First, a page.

A woman was snorkeling in the Pacific Ocean not far from San Francisco in an area where humpback whales are known to congregate. Getting close to one of them, the leviathan took a fancy to the curious land visitor and tucked her under his right fin and took her for a little tour of the waters.
Being unused to being underwater for long periods without breathing, the woman soon wiggled free from her suitor’s affectionate embrace and resumed swimming on her own.
Soon after, a pod of killer whales entered the vicinity of these waters and made their way toward the woman with their eyes on a potential meal. She was still a good distance from the boat she was swimming from and the killer whales could have easily overcome the woman before she would have reached the boat.
The humpback whale didn’t let it happen. Despite the menacing teeth of the killers, the humpback had a huge powerful tail that could have easily killed or at least disabled the killer whales should they have attacked the woman. Further, the humpback positioned his huge body between the killer whales and the woman, making such an attack impossible and enabling the woman to get back to the boat before anything happened.
Surely this quick-witted act of kindness and protection by the whale will never be forgotten by the woman.
In another incident, a man scuba diving was doing underwater video photography when he was approached by a female leopard seal. Much to the man’s surprise, the seal had a penguin in her mouth and the penguin was still alive. The seal was taking pleasure in teasing the penguin, letting it escape for a few strokes and then recapturing it.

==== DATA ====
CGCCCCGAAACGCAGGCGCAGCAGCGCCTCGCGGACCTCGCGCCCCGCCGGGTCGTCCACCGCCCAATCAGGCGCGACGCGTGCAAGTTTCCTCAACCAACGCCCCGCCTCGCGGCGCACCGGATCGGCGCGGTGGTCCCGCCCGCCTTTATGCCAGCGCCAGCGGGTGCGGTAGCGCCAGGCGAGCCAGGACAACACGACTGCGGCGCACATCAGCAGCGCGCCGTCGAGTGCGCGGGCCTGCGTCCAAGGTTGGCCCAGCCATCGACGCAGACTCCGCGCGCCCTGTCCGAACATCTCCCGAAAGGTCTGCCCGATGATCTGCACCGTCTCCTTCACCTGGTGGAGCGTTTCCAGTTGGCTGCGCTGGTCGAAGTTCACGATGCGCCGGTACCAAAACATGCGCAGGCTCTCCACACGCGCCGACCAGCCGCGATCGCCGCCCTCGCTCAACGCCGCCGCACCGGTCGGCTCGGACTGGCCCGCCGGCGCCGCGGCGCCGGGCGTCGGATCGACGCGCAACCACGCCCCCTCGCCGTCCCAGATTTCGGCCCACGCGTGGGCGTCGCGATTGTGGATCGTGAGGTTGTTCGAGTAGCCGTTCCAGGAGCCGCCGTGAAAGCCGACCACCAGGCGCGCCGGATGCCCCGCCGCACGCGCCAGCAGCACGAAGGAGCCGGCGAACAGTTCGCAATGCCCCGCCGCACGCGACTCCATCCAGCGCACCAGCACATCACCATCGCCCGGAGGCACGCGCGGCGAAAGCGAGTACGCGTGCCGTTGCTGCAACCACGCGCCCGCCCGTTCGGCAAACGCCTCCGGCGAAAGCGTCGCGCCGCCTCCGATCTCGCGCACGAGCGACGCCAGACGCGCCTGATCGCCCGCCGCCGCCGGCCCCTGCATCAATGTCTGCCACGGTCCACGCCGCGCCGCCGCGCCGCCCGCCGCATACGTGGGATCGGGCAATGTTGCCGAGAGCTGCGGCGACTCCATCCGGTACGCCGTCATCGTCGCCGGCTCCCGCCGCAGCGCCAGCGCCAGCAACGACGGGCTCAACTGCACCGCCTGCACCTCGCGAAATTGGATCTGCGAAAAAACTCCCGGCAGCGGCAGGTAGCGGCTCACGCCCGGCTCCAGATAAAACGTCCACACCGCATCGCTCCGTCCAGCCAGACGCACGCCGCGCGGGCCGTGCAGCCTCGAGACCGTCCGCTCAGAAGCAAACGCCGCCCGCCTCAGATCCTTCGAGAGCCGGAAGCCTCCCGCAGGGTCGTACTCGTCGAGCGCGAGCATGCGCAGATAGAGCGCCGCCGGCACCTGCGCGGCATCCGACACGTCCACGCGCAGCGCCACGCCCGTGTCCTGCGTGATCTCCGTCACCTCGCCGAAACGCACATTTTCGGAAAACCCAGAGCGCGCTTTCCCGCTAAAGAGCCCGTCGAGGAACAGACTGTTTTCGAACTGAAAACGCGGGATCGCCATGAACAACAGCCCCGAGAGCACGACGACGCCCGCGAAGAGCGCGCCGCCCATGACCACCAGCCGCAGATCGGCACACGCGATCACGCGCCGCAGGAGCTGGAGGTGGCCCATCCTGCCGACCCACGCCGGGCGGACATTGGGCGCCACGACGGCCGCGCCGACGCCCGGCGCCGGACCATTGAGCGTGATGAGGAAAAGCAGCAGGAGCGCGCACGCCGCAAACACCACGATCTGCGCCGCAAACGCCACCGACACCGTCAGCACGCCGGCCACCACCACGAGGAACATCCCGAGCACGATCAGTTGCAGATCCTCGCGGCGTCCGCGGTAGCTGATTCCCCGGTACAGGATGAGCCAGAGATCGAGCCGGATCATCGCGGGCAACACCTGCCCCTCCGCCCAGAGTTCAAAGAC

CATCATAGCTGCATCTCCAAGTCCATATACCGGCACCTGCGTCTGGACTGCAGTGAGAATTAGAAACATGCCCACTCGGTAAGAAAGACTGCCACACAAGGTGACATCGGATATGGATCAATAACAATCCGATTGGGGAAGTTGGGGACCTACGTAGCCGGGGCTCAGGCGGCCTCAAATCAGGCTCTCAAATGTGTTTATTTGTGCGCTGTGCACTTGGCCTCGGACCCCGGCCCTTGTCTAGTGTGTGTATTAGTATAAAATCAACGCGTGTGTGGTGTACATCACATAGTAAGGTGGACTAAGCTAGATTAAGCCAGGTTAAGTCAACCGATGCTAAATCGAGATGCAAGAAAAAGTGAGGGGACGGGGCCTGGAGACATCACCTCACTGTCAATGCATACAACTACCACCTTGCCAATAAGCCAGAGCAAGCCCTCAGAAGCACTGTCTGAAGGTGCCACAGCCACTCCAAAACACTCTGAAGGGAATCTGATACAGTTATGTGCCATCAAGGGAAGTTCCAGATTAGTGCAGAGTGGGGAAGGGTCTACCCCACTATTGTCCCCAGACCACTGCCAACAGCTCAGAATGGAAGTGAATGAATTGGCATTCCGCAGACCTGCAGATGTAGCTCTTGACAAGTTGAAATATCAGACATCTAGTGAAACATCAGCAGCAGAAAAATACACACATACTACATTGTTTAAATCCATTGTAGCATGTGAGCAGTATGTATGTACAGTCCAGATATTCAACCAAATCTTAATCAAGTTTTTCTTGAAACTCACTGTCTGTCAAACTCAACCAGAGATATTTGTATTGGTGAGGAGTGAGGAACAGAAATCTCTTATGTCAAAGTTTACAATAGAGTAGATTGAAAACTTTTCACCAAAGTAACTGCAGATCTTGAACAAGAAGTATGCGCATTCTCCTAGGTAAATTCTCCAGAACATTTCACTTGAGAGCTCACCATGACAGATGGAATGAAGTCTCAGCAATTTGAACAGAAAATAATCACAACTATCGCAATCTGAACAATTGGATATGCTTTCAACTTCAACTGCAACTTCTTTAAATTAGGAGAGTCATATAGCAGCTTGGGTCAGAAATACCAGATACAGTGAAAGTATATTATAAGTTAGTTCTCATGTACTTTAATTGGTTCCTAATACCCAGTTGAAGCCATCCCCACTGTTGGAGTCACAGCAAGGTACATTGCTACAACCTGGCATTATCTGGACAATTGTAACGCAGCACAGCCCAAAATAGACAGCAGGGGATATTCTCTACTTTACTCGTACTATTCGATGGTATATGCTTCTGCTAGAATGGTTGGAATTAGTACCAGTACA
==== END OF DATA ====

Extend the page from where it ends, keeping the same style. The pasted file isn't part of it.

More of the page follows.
The female seal was enamored of the scuba diver and was obviously trying to impress him. She seemed to be offering the penguin to her unlikely human lover, but he didn’t seem very interested in her offering.
As for the unfortunate penguin, he witnessed it all and one had to wonder how long the hapless bird could continue to survive as a plaything of the sadistic leopard seal without expiring either from lack of air or from her sharp fangs as this underwater love dance between the seal and the man continued for several minutes.
Finally, the seal released the penguin and the diver continued to show no interest. With a visible look of disappointment, the seal allowed the penguin to get out of her range and the bird made his way back to the surface and safety of the shore. Thankfully, the penguin survived due to the unrequited love of the scuba diver.
So much for the leopard seal’s kindness.
The final act of “kindness” was practiced by a fox in the story of the gingerbread man, a story you may already be familiar with.
“Run, run, run as fast as you can. You can’t catch me, I’m the gingerbread man,” said the tasty baked morsel of a man-shaped cookie.
The gingerbread man had many predators who wanted to invite him for dinner, but he refused their invitations and taunted them because he could run so much faster. He got away from everyone, but when he came to a river with everyone still chasing him, he had a serious problem of getting wet and melting or being eaten.
A seemingly friendly fox nearby suggested the gingerbread man get on the fox’s back as the fox waded in the water so as to avoid the predators. As the water got deeper the gingerbread man had to go to the top of the fox’s head. Then with a quick flick of his neck the fox caught the gingerbread man in his jaws and swallowed him.
The fox had no kindness, obviously.
The moral of this story is not about kindness unless it was to the fox’s belly.
The real moral is that it is better to be intelligent or cunning like the fox than fast like the gingerbread man.
What’s unfortunate is that unlike the first 2 stories, the gingerbread man got eaten.
But what’s fortunate about this is that the gingerbread man didn’t really have any life to lose. He was only ready to be eaten because someone kneaded dough.